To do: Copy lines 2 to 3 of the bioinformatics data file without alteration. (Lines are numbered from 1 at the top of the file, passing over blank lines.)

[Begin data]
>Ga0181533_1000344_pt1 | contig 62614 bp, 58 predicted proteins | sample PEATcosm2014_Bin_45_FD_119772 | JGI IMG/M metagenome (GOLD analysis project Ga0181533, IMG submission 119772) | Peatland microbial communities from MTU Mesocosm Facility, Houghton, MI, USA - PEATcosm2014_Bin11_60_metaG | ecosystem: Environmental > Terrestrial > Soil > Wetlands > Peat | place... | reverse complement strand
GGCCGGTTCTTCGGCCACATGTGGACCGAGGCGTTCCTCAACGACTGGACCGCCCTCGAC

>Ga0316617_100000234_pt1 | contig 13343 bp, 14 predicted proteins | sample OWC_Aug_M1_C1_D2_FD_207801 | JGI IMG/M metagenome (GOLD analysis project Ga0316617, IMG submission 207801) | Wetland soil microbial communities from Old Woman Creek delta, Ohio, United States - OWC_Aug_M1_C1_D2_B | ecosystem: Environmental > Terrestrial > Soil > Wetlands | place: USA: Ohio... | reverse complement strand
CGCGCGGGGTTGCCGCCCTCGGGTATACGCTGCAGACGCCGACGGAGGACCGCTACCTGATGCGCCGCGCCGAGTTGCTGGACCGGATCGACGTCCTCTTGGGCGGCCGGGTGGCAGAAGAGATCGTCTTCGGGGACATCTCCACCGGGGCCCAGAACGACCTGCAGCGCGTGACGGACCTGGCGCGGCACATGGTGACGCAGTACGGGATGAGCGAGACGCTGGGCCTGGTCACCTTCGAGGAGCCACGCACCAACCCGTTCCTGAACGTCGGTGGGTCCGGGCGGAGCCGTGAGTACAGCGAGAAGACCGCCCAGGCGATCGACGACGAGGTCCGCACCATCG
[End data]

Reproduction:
GGCCGGTTCTTCGGCCACATGTGGACCGAGGCGTTCCTCAACGACTGGACCGCCCTCGAC

>Ga0316617_100000234_pt1 | contig 13343 bp, 14 predicted proteins | sample OWC_Aug_M1_C1_D2_FD_207801 | JGI IMG/M metagenome (GOLD analysis project Ga0316617, IMG submission 207801) | Wetland soil microbial communities from Old Woman Creek delta, Ohio, United States - OWC_Aug_M1_C1_D2_B | ecosystem: Environmental > Terrestrial > Soil > Wetlands | place: USA: Ohio... | reverse complement strand